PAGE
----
I was asked to put forward my thoughts on how I thought the use of technology to enhance teaching and learning should be supported where I work. I work in a UK University that has campuses overseas, and which is organised into Schools (Computer Science is in a School with Maths, to form one of the smaller schools). This was my first round brain dump on the matter. It looks like something might come of it, so I’m posting it here asking for comments.
Does any of this look wrong?
Do you/ have you worked in a similar or dissimilar unit and have any suggestions for how well that worked?
What would be the details that need more careful thought?
Get in touch directly by email or use the form below (if the latter let me know if you don’t want your reply publishing).
Why support Technology Enhanced Learning (TEL)?
Why would you not? This isn’t about learning technology for its own sake, it’s about enhancing learning and teaching with technology. Unless you deny that technology can in any way enhance teaching and learning, the questions remaining centre on how can technology help and how much is that worth. Advances in technology and in our understanding of how to use it in teaching and learning create a “zone of possibility,” the extent of which and success of how it is exploited depend on the intersection of teacher’s understanding of the technologies being offered and the pedagogies suitable for their subject (Dirkin & Mishra, 2010 [paywalled 🙁 ]).
Current examples of potential enhancement which is largely unsupported (or supported only by ad hoc provision) include
Online exams in computer science
Formative assessment and other formative exercises across the school
Providing resources for students learning off-campus
Supporting the delivery of course material when students won’t attend lectures
Providing course information to students
Location of support: in School, by campus, or central services?
There are clearly some services that apply institution wide (VLE), or need to be supported at each campus (computer labs), however there are dangers to centralising too much. Centralisation creates a division between the support and the people who need it, a division which is reinforced by separation of funding and management lines for the service and the academic provision. This division makes it difficult for those who understand the technology and those who understand the pedagogy of the subject being taught to engage around the problems to be solved. Instead they interact but stay within the remits laid down by their management structures.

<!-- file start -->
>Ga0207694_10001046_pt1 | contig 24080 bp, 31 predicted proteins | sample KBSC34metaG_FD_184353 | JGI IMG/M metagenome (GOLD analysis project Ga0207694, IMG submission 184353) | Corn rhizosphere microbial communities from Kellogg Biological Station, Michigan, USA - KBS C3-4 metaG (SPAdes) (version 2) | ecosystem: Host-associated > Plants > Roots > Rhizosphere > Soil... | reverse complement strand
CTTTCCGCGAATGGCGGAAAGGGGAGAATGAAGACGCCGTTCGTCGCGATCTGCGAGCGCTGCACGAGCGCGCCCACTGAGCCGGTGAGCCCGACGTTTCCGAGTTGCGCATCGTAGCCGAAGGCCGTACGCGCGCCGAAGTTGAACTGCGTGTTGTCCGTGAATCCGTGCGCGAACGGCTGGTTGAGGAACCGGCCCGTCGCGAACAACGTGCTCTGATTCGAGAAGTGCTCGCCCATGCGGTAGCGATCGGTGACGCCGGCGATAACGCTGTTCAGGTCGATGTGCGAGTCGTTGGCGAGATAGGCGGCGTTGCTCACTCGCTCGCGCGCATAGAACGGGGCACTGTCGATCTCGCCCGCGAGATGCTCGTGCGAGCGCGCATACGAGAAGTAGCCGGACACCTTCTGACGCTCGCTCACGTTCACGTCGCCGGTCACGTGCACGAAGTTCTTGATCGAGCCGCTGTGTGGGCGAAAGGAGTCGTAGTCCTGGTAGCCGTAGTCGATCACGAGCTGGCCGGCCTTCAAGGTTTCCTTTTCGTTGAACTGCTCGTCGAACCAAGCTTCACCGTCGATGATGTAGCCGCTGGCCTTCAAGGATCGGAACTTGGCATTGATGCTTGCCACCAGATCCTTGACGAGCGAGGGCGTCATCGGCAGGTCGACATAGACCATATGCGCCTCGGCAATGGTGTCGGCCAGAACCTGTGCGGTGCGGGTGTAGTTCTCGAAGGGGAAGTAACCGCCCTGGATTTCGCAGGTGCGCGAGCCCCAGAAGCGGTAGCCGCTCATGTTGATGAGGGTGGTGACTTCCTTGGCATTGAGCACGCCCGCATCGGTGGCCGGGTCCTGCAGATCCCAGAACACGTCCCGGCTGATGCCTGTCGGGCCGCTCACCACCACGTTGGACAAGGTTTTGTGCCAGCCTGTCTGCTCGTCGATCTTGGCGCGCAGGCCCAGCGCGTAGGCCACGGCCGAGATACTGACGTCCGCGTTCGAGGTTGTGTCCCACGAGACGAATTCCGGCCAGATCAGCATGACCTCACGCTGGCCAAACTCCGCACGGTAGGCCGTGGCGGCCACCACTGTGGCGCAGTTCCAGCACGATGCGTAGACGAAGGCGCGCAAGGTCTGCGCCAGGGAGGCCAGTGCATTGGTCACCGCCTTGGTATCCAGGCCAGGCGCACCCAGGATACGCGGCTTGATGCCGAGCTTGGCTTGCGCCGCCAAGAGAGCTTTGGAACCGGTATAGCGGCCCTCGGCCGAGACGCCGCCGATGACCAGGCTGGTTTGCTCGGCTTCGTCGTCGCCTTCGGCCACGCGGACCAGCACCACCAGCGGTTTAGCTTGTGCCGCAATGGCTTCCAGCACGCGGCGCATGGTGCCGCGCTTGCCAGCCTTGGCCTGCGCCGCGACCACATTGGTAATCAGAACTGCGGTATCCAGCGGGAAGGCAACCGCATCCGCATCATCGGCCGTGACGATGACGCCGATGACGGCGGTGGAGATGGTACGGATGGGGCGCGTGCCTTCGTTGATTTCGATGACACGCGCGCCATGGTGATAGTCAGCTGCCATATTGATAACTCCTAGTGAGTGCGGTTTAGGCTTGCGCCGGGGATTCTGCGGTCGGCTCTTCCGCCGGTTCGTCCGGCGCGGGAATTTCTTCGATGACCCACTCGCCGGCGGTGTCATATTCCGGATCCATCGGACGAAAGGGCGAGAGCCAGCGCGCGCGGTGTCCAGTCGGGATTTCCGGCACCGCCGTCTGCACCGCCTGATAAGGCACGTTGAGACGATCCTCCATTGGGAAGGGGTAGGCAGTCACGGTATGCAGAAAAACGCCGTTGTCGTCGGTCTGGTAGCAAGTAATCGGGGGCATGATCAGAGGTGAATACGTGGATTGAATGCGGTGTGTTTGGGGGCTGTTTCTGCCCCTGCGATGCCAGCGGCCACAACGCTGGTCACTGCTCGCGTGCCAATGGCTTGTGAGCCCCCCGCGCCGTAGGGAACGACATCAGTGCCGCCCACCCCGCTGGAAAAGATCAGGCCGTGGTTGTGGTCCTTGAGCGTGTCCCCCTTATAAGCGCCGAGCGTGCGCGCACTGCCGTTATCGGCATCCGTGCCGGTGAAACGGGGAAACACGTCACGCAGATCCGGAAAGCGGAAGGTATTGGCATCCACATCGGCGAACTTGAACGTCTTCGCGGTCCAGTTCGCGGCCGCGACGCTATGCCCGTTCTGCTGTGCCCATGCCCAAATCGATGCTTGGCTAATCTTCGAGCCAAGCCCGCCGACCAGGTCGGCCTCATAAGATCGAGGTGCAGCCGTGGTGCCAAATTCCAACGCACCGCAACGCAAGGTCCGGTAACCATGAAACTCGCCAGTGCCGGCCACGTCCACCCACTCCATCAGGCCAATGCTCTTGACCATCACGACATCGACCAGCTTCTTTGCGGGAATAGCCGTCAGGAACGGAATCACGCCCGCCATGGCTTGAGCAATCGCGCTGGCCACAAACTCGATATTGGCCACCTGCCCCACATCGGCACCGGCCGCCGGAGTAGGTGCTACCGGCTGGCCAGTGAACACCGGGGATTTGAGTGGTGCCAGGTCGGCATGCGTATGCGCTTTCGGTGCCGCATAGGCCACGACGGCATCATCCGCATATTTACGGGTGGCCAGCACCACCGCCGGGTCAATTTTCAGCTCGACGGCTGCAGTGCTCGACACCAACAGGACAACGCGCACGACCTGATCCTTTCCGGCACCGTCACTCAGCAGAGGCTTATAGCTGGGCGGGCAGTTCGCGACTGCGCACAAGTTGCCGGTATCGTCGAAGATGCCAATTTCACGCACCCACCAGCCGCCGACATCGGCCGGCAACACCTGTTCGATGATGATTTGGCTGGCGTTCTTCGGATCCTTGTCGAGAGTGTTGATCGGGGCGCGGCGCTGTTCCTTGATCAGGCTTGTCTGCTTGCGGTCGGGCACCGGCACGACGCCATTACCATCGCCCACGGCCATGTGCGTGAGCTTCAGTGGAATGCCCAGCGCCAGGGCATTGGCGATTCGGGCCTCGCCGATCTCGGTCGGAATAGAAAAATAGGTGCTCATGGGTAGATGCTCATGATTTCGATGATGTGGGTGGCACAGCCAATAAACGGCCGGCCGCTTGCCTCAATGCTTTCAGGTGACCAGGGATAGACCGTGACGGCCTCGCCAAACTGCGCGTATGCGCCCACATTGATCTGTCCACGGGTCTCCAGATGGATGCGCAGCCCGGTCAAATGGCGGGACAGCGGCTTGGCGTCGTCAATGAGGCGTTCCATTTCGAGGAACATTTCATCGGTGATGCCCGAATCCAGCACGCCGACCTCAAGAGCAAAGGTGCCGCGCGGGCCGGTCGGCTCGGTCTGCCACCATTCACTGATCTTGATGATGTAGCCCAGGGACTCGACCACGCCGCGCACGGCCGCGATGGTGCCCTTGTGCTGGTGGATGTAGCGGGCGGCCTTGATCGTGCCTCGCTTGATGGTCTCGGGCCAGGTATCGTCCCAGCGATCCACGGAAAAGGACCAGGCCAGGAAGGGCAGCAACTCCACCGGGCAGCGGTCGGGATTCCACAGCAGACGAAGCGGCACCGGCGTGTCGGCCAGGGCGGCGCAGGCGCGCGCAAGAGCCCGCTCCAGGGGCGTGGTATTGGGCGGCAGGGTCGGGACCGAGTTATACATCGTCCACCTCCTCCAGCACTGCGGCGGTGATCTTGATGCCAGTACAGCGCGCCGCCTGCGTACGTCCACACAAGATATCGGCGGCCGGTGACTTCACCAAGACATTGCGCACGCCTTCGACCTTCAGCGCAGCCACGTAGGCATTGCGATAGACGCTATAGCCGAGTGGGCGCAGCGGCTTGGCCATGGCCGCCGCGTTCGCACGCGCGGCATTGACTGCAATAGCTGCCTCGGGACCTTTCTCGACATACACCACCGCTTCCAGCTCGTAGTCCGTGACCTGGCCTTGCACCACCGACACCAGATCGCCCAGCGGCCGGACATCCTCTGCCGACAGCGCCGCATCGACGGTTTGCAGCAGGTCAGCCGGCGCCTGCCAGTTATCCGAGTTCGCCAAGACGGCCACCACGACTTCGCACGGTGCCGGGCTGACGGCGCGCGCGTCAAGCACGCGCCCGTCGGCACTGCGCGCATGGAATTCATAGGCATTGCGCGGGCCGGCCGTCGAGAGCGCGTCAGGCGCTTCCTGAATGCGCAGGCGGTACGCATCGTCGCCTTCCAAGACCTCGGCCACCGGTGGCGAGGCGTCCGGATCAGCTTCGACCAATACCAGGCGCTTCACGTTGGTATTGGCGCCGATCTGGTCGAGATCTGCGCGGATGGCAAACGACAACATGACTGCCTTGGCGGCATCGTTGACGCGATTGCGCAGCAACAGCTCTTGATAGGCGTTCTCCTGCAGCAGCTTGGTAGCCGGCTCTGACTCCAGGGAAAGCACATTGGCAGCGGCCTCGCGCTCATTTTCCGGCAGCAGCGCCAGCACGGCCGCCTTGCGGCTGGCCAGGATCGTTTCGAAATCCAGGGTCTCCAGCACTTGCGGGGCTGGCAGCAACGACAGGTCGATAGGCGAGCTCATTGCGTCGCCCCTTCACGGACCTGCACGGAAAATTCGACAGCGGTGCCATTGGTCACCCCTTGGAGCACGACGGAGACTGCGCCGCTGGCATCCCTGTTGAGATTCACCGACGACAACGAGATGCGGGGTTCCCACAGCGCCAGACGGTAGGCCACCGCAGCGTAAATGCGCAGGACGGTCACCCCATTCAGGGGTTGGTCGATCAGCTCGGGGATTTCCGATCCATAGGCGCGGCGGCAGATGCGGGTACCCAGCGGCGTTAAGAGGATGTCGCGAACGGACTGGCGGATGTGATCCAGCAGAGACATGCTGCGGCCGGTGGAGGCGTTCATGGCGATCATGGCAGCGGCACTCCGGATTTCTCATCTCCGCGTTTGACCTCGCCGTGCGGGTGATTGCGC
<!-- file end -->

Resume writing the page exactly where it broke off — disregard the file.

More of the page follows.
There should of course be strong links between the support in my School and others, central support and campus specific support, but an arrangement where these links are prioritised over the link between support for TEL in maths and computing and the provision of teaching and learning in maths and computer science seems wrong.
This is something of a brain dump based on current activity, in no particular order.
Seminar series and other regular meetings to gather and spread new ideas.
Developing resources for off-campus learning (currently we need in CS to provide support materials based on existing courses for a specific programme) these and similar materials could also be used to support students on conventional courses who don’t attend lectures.
Managing tools and systems for formative assessment and other formative experiences, e.g. mathematical and programming practice.
Developing resources and systems for working with partner institutions who deliver courses we accredit, some of which may be applicable to mainstream teaching.
Student course information website: maintenance and updating information, liaison with central student portal.
Online exams, advice on question design and managing workflow from question authoring to test delivery.
Evaluation of innovative teaching (where innovative is defined as something for which we are unsure enough of the benefits for it to be worth evaluating).[*]